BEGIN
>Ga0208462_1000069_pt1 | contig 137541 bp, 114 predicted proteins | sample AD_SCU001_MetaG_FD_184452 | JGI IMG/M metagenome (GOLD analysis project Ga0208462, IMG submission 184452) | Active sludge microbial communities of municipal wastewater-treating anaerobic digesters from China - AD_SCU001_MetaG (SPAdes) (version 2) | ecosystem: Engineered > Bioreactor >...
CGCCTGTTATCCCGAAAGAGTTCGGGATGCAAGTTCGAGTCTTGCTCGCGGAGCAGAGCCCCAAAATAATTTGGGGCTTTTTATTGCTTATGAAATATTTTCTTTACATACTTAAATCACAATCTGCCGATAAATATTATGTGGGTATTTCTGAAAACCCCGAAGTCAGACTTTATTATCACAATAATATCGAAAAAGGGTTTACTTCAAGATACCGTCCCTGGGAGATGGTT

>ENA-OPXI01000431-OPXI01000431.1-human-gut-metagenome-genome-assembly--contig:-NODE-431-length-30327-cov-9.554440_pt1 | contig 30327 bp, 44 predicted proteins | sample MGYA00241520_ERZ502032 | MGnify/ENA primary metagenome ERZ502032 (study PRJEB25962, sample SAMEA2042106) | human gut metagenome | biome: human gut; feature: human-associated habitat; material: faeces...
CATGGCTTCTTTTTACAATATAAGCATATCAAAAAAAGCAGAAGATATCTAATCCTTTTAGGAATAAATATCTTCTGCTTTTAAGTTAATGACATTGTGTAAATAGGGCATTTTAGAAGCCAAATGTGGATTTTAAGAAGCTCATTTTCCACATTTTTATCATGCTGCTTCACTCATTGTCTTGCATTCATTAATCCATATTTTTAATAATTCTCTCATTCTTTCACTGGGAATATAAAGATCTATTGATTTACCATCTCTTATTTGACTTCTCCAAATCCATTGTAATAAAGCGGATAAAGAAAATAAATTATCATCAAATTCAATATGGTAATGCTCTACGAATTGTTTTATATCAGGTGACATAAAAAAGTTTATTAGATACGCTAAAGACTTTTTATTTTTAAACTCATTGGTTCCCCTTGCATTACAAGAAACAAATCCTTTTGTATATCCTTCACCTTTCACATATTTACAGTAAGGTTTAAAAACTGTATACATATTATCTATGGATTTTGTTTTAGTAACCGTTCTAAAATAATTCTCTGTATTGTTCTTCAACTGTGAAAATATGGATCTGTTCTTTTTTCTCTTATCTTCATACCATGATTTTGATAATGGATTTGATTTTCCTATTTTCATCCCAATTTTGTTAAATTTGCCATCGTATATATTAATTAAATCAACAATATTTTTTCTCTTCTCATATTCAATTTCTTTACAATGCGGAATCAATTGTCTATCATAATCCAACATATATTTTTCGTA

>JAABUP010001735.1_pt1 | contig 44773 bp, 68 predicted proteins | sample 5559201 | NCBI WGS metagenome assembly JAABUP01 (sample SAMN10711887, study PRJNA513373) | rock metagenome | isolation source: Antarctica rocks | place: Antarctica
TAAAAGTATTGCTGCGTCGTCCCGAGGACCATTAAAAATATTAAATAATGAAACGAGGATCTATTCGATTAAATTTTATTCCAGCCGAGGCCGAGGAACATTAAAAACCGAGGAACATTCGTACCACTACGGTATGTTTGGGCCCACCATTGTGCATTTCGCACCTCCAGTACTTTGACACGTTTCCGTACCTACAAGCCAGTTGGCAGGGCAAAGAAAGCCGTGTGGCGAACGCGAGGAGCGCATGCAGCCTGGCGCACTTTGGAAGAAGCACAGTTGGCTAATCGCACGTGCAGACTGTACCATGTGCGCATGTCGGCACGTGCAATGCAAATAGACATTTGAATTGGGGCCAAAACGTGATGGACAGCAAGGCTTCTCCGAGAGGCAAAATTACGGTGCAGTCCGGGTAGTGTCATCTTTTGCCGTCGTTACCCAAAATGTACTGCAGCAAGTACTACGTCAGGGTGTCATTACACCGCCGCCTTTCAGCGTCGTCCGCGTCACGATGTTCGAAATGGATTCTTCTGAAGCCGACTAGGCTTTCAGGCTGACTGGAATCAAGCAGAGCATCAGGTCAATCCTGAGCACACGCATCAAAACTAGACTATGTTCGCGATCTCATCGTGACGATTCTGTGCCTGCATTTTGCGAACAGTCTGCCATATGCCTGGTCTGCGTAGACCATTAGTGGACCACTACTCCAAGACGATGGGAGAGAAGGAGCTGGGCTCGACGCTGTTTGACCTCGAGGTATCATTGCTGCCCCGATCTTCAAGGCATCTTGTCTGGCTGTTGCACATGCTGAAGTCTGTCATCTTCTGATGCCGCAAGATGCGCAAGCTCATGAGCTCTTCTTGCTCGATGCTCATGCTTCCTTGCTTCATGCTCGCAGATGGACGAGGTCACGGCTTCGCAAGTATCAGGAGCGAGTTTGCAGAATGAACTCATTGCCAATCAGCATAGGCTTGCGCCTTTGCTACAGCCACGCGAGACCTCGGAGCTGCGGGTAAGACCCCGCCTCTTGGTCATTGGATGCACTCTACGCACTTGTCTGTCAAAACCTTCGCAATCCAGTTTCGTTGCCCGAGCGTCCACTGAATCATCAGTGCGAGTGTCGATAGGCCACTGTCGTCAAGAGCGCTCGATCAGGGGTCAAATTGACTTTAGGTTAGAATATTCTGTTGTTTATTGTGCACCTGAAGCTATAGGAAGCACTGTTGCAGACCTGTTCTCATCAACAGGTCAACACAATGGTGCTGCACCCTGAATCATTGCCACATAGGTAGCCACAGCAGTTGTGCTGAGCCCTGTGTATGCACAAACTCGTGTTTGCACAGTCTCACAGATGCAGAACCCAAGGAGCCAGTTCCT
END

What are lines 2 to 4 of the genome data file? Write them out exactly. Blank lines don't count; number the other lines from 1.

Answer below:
CGCCTGTTATCCCGAAAGAGTTCGGGATGCAAGTTCGAGTCTTGCTCGCGGAGCAGAGCCCCAAAATAATTTGGGGCTTTTTATTGCTTATGAAATATTTTCTTTACATACTTAAATCACAATCTGCCGATAAATATTATGTGGGTATTTCTGAAAACCCCGAAGTCAGACTTTATTATCACAATAATATCGAAAAAGGGTTTACTTCAAGATACCGTCCCTGGGAGATGGTT

>ENA-OPXI01000431-OPXI01000431.1-human-gut-metagenome-genome-assembly--contig:-NODE-431-length-30327-cov-9.554440_pt1 | contig 30327 bp, 44 predicted proteins | sample MGYA00241520_ERZ502032 | MGnify/ENA primary metagenome ERZ502032 (study PRJEB25962, sample SAMEA2042106) | human gut metagenome | biome: human gut; feature: human-associated habitat; material: faeces...
CATGGCTTCTTTTTACAATATAAGCATATCAAAAAAAGCAGAAGATATCTAATCCTTTTAGGAATAAATATCTTCTGCTTTTAAGTTAATGACATTGTGTAAATAGGGCATTTTAGAAGCCAAATGTGGATTTTAAGAAGCTCATTTTCCACATTTTTATCATGCTGCTTCACTCATTGTCTTGCATTCATTAATCCATATTTTTAATAATTCTCTCATTCTTTCACTGGGAATATAAAGATCTATTGATTTACCATCTCTTATTTGACTTCTCCAAATCCATTGTAATAAAGCGGATAAAGAAAATAAATTATCATCAAATTCAATATGGTAATGCTCTACGAATTGTTTTATATCAGGTGACATAAAAAAGTTTATTAGATACGCTAAAGACTTTTTATTTTTAAACTCATTGGTTCCCCTTGCATTACAAGAAACAAATCCTTTTGTATATCCTTCACCTTTCACATATTTACAGTAAGGTTTAAAAACTGTATACATATTATCTATGGATTTTGTTTTAGTAACCGTTCTAAAATAATTCTCTGTATTGTTCTTCAACTGTGAAAATATGGATCTGTTCTTTTTTCTCTTATCTTCATACCATGATTTTGATAATGGATTTGATTTTCCTATTTTCATCCCAATTTTGTTAAATTTGCCATCGTATATATTAATTAAATCAACAATATTTTTTCTCTTCTCATATTCAATTTCTTTACAATGCGGAATCAATTGTCTATCATAATCCAACATATATTTTTCGTA